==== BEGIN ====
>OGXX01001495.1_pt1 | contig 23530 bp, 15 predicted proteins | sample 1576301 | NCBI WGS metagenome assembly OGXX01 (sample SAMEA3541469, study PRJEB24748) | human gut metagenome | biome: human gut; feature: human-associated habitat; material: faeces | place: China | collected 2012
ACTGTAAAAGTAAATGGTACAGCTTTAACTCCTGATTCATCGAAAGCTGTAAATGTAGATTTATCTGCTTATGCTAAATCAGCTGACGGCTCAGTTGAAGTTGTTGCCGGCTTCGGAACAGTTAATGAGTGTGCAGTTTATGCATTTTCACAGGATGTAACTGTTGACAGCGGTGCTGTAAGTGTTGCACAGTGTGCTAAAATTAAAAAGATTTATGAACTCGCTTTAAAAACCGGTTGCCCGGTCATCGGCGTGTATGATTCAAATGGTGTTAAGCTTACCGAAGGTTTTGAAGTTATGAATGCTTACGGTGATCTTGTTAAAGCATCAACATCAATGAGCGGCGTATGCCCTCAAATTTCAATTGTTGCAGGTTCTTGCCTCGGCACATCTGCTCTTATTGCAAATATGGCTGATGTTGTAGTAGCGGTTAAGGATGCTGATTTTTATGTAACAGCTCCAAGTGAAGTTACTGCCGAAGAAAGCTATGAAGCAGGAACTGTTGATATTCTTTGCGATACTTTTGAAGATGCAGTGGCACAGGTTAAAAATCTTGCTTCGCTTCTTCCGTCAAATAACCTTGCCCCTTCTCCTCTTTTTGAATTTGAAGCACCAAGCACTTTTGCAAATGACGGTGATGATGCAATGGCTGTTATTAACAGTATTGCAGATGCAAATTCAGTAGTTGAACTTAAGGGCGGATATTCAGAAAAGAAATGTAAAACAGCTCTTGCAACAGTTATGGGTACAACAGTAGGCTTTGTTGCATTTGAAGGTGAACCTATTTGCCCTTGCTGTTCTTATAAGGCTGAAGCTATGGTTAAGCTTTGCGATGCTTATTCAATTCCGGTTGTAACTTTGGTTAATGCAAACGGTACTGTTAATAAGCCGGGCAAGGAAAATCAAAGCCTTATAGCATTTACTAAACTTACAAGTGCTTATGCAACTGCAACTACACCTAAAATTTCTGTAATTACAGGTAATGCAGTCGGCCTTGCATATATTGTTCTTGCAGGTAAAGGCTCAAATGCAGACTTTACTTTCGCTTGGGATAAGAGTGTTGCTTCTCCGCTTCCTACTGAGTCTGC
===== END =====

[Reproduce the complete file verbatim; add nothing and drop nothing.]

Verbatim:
>OGXX01001495.1_pt1 | contig 23530 bp, 15 predicted proteins | sample 1576301 | NCBI WGS metagenome assembly OGXX01 (sample SAMEA3541469, study PRJEB24748) | human gut metagenome | biome: human gut; feature: human-associated habitat; material: faeces | place: China | collected 2012
ACTGTAAAAGTAAATGGTACAGCTTTAACTCCTGATTCATCGAAAGCTGTAAATGTAGATTTATCTGCTTATGCTAAATCAGCTGACGGCTCAGTTGAAGTTGTTGCCGGCTTCGGAACAGTTAATGAGTGTGCAGTTTATGCATTTTCACAGGATGTAACTGTTGACAGCGGTGCTGTAAGTGTTGCACAGTGTGCTAAAATTAAAAAGATTTATGAACTCGCTTTAAAAACCGGTTGCCCGGTCATCGGCGTGTATGATTCAAATGGTGTTAAGCTTACCGAAGGTTTTGAAGTTATGAATGCTTACGGTGATCTTGTTAAAGCATCAACATCAATGAGCGGCGTATGCCCTCAAATTTCAATTGTTGCAGGTTCTTGCCTCGGCACATCTGCTCTTATTGCAAATATGGCTGATGTTGTAGTAGCGGTTAAGGATGCTGATTTTTATGTAACAGCTCCAAGTGAAGTTACTGCCGAAGAAAGCTATGAAGCAGGAACTGTTGATATTCTTTGCGATACTTTTGAAGATGCAGTGGCACAGGTTAAAAATCTTGCTTCGCTTCTTCCGTCAAATAACCTTGCCCCTTCTCCTCTTTTTGAATTTGAAGCACCAAGCACTTTTGCAAATGACGGTGATGATGCAATGGCTGTTATTAACAGTATTGCAGATGCAAATTCAGTAGTTGAACTTAAGGGCGGATATTCAGAAAAGAAATGTAAAACAGCTCTTGCAACAGTTATGGGTACAACAGTAGGCTTTGTTGCATTTGAAGGTGAACCTATTTGCCCTTGCTGTTCTTATAAGGCTGAAGCTATGGTTAAGCTTTGCGATGCTTATTCAATTCCGGTTGTAACTTTGGTTAATGCAAACGGTACTGTTAATAAGCCGGGCAAGGAAAATCAAAGCCTTATAGCATTTACTAAACTTACAAGTGCTTATGCAACTGCAACTACACCTAAAATTTCTGTAATTACAGGTAATGCAGTCGGCCTTGCATATATTGTTCTTGCAGGTAAAGGCTCAAATGCAGACTTTACTTTCGCTTGGGATAAGAGTGTTGCTTCTCCGCTTCCTACTGAGTCTGC